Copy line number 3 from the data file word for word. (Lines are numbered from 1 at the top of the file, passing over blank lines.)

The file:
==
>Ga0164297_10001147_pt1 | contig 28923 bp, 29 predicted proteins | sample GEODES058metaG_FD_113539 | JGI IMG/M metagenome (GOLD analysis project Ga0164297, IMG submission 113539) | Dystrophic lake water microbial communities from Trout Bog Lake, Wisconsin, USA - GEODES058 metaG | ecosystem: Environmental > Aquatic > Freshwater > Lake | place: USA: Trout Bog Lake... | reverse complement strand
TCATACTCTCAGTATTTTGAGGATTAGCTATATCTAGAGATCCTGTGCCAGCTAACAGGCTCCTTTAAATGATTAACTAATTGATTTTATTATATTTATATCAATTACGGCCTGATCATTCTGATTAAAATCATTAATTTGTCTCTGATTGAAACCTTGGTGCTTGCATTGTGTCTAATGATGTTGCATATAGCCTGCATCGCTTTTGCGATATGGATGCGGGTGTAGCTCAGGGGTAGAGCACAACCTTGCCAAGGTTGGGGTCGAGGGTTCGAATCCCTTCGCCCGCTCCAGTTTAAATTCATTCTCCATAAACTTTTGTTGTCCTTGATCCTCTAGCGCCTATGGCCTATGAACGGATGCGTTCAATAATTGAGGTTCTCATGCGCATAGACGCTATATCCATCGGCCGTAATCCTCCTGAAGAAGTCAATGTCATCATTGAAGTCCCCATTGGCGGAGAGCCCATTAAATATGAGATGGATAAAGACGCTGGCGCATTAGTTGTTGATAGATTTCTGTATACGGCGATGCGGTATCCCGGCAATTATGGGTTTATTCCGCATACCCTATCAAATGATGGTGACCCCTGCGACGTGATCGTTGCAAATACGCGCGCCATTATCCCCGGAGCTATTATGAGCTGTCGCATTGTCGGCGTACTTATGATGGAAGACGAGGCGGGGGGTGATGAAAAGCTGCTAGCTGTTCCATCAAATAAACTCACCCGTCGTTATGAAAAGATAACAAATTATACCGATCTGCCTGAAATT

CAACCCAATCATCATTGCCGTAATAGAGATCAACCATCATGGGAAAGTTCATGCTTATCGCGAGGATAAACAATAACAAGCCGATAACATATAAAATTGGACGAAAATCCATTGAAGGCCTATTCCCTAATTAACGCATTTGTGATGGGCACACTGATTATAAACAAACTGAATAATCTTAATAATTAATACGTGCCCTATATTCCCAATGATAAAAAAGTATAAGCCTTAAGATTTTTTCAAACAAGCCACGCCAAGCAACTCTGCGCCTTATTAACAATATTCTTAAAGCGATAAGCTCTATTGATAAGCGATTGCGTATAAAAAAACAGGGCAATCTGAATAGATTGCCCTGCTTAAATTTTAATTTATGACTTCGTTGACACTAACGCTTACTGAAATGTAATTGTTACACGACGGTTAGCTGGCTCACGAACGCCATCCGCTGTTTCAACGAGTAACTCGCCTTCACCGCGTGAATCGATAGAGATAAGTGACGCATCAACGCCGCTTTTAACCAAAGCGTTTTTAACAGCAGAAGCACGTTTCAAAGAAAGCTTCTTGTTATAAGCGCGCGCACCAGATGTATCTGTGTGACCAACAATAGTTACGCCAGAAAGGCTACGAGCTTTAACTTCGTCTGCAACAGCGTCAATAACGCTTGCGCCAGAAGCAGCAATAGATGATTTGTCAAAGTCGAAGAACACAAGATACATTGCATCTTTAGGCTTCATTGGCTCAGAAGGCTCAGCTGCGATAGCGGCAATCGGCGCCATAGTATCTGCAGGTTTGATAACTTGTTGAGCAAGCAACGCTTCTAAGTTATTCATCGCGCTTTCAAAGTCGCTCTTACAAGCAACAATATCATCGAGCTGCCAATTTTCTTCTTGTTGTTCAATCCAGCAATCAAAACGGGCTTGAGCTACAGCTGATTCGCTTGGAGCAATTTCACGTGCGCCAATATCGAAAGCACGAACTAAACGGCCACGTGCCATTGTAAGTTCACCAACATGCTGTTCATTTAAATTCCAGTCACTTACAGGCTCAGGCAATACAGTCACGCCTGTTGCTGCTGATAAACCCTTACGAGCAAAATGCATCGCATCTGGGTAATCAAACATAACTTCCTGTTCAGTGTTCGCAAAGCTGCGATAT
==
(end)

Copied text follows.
CAACCCAATCATCATTGCCGTAATAGAGATCAACCATCATGGGAAAGTTCATGCTTATCGCGAGGATAAACAATAACAAGCCGATAACATATAAAATTGGACGAAAATCCATTGAAGGCCTATTCCCTAATTAACGCATTTGTGATGGGCACACTGATTATAAACAAACTGAATAATCTTAATAATTAATACGTGCCCTATATTCCCAATGATAAAAAAGTATAAGCCTTAAGATTTTTTCAAACAAGCCACGCCAAGCAACTCTGCGCCTTATTAACAATATTCTTAAAGCGATAAGCTCTATTGATAAGCGATTGCGTATAAAAAAACAGGGCAATCTGAATAGATTGCCCTGCTTAAATTTTAATTTATGACTTCGTTGACACTAACGCTTACTGAAATGTAATTGTTACACGACGGTTAGCTGGCTCACGAACGCCATCCGCTGTTTCAACGAGTAACTCGCCTTCACCGCGTGAATCGATAGAGATAAGTGACGCATCAACGCCGCTTTTAACCAAAGCGTTTTTAACAGCAGAAGCACGTTTCAAAGAAAGCTTCTTGTTATAAGCGCGCGCACCAGATGTATCTGTGTGACCAACAATAGTTACGCCAGAAAGGCTACGAGCTTTAACTTCGTCTGCAACAGCGTCAATAACGCTTGCGCCAGAAGCAGCAATAGATGATTTGTCAAAGTCGAAGAACACAAGATACATTGCATCTTTAGGCTTCATTGGCTCAGAAGGCTCAGCTGCGATAGCGGCAATCGGCGCCATAGTATCTGCAGGTTTGATAACTTGTTGAGCAAGCAACGCTTCTAAGTTATTCATCGCGCTTTCAAAGTCGCTCTTACAAGCAACAATATCATCGAGCTGCCAATTTTCTTCTTGTTGTTCAATCCAGCAATCAAAACGGGCTTGAGCTACAGCTGATTCGCTTGGAGCAATTTCACGTGCGCCAATATCGAAAGCACGAACTAAACGGCCACGTGCCATTGTAAGTTCACCAACATGCTGTTCATTTAAATTCCAGTCACTTACAGGCTCAGGCAATACAGTCACGCCTGTTGCTGCTGATAAACCCTTACGAGCAAAATGCATCGCATCTGGGTAATCAAACATAACTTCCTGTTCAGTGTTCGCAAAGCTGCGATAT